Paul Naschy (born Jacinto Molina Alvarez) was a fixture in Spanish Horror-as far as actor's go, he was that countries Karloff. So when he died in late 2009, he left behind a vast array of work that has maintained a cult following-"Night of the Werewolf", "Blue Eyes of a Broken Doll", "Count Dracula's Great Love"-to name a few. While I mentioned his passing in my review of "Premutos", looking back, I should have written a review of one of his movies instead of that movie. So without further ado, here's a look at the Italian-Spanish production "The Hanging Woman", in which he played a hunchback.

Serge Chekov (Stelvio Riso) is a swinging 70's kinda guy whose come to Scotland to gain an inheritance. In between sexing up the ladies, he runs into the hanging corpse of a lady. Soon, events revolving around a satanic coven, mad science, murder, zombies roaming the graveyard, and Igor (Naschy), who also happens to be a necrophiliac.

Though Naschy only has a supporting role, "The Hanging Woman" is still quite a treat of 70's style Gothic Horror. In fact, much of the film is quite reminiscent of the 70's era Hammer output, with its emphasis on fog drenched atmosphere, Gothic locales and low key exploitation elements such as nudity and some minor gore. The movie itself is quite capably directed by capably directed by José Luis Merino, who offers a nice mix of eerie moments with ones that range from tasteless (Chekov's treatment of women, Igor's um...kinks) with ones that just outright daffy (the reason the dead are walking could have come from one of those old 1940's quickies.) That's part of what makes the whole thing so much fun-sure, it feels a bit familiar at times, but the familiarity helps the movie instead of hindering it. Also worthy of mention is the undertone of black humor that permeates the proceedings. While the movie would never be mistaken for a comedy, scenes involving characters such as a horny witch are clearly done with tongue planted firmly in cheek.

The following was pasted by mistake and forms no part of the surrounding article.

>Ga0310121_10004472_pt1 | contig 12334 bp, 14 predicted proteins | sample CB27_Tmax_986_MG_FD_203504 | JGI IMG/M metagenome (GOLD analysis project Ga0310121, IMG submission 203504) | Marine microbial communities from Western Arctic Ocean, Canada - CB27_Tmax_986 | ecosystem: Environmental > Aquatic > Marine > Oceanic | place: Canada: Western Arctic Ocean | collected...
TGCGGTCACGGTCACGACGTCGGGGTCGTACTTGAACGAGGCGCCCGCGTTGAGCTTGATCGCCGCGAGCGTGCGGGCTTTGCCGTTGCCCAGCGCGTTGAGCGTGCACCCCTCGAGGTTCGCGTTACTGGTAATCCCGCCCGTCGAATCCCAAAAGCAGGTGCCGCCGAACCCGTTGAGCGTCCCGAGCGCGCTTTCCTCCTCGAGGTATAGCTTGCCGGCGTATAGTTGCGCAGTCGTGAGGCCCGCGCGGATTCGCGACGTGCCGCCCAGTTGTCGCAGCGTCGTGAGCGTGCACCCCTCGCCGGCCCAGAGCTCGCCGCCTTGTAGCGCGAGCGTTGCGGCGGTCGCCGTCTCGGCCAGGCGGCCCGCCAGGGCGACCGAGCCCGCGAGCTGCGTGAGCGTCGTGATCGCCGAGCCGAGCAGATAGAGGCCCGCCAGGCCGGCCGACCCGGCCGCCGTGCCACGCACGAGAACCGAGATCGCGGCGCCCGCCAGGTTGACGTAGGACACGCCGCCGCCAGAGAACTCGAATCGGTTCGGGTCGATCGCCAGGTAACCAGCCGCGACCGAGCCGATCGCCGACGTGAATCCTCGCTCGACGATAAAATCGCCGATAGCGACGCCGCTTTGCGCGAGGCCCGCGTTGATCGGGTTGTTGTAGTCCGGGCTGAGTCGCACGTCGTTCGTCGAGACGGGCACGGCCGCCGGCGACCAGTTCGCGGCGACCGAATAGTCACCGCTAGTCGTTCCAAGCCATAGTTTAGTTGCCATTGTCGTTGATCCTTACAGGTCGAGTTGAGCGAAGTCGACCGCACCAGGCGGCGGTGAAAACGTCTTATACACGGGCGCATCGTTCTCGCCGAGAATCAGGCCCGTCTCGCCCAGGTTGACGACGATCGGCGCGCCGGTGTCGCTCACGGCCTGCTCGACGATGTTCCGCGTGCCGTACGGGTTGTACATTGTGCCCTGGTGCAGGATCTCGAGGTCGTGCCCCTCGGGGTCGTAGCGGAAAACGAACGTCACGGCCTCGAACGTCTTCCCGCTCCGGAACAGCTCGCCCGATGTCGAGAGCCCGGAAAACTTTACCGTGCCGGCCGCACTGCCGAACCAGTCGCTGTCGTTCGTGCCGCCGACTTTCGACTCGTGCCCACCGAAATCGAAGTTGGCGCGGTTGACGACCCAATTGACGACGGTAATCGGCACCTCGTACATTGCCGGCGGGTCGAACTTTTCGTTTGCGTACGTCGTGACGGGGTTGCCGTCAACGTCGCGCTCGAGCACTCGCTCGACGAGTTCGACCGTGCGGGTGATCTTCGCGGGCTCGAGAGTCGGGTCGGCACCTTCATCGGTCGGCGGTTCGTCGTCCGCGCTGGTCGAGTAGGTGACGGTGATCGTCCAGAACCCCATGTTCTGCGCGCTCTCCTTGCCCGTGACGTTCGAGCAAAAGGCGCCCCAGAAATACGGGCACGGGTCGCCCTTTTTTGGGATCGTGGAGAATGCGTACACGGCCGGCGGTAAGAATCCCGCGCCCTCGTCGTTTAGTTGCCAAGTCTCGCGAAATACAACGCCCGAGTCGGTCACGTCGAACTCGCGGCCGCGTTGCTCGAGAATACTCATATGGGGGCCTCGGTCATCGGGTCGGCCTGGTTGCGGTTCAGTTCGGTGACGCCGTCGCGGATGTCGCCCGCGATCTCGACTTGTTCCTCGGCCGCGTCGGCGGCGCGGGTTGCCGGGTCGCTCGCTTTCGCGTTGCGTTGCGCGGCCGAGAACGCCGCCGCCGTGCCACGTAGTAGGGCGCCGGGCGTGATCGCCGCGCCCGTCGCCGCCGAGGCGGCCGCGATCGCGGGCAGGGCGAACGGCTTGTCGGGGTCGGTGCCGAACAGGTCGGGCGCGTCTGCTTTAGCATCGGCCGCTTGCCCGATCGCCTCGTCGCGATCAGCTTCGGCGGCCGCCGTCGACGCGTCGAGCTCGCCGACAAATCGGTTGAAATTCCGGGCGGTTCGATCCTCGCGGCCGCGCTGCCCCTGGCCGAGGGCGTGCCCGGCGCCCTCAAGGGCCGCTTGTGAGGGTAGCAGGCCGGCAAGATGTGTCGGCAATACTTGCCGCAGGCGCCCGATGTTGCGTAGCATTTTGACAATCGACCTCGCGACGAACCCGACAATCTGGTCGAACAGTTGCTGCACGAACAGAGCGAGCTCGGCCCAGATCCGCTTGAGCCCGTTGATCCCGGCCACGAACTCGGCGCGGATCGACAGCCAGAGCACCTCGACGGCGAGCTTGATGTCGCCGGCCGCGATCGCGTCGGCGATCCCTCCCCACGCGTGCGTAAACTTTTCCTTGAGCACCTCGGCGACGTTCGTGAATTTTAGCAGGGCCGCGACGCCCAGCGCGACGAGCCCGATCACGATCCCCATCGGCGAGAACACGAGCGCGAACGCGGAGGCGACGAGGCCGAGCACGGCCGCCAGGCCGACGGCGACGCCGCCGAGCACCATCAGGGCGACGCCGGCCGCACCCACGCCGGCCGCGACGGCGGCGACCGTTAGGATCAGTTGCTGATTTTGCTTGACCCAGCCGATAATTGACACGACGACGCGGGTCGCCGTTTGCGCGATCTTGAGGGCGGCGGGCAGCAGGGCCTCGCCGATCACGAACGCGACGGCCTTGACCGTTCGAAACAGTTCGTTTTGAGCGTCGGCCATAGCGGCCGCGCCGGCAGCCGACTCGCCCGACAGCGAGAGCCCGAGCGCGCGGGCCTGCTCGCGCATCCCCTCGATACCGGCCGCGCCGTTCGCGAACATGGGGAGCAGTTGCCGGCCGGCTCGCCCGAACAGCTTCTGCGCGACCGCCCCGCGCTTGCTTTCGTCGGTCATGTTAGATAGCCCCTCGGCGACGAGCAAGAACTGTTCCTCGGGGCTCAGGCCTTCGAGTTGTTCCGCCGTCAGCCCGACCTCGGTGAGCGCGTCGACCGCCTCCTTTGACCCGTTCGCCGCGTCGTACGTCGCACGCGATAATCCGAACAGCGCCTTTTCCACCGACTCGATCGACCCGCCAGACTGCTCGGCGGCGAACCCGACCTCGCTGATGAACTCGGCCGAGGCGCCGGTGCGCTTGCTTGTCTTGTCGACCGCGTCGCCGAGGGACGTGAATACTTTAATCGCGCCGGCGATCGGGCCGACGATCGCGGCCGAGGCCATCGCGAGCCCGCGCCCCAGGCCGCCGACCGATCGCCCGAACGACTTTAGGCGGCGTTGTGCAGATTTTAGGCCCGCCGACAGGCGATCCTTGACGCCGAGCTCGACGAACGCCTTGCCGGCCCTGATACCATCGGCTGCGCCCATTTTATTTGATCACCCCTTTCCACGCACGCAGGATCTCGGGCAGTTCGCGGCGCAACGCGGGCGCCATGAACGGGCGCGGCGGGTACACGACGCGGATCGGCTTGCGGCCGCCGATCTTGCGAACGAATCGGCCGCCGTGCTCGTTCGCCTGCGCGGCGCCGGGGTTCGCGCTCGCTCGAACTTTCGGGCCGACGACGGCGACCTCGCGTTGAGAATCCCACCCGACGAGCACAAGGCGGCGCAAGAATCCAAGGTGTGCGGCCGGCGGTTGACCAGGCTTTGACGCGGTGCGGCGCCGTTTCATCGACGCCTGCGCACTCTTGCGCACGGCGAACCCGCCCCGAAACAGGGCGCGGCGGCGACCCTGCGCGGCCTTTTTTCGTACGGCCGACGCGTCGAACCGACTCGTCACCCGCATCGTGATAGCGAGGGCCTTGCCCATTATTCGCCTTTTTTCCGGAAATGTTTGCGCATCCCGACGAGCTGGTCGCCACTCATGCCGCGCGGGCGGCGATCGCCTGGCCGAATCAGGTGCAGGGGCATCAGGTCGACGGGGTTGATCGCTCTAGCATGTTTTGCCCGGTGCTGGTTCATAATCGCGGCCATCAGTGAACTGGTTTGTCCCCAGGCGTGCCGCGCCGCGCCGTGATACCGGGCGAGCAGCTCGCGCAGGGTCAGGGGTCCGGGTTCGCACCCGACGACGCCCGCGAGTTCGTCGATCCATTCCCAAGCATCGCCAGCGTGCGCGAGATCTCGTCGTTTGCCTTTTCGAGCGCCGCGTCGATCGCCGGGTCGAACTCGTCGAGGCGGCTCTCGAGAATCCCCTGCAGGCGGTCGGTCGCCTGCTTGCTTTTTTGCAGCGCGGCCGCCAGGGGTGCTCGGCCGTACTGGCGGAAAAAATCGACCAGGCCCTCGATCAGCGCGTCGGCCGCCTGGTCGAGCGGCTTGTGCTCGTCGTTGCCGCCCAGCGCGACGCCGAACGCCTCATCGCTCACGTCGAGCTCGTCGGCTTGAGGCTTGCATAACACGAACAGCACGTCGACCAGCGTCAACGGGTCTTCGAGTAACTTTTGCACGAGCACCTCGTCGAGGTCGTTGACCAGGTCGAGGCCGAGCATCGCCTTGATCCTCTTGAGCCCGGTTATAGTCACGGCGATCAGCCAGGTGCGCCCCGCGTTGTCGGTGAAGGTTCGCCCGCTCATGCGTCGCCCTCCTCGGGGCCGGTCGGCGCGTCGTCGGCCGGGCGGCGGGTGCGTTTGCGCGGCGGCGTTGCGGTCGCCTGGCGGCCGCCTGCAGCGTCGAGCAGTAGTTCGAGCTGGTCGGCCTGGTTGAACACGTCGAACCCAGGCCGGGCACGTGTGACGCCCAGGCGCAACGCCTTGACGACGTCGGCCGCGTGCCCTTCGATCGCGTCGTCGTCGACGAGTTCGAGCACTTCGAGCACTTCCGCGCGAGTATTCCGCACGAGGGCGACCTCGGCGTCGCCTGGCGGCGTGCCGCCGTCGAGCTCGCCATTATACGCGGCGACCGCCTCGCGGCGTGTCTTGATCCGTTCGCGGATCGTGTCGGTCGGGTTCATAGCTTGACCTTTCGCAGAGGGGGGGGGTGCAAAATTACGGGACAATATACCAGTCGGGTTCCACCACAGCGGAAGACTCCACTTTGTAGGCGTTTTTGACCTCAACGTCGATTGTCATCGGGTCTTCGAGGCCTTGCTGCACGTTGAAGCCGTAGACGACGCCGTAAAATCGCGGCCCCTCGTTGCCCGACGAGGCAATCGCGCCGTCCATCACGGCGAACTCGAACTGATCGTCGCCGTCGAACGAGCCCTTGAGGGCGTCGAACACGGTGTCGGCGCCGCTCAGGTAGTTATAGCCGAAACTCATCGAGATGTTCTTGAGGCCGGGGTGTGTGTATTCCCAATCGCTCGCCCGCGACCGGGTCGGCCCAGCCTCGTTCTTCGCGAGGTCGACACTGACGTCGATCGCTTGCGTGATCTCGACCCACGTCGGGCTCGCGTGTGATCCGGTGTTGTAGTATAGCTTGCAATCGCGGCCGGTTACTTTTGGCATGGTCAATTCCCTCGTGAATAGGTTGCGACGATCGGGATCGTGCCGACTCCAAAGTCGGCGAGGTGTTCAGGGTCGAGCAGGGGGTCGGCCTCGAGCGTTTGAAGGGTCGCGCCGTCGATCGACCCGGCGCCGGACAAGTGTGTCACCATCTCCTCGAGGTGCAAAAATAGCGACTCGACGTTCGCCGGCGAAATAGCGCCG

Which brings me back to Naschy. While I mentioned he doesn't have a huge role, fans of his should still love this. Here, he manages to bring all kids of baggage with Igor-insecurity at one moment, to moments that bring forth revulsion the next-with ease. It's easy to see why folks such as myself hold him to such esteem, as he was able to take such characters and make them his own. Such a role and performance is a testament to his talents as an actor.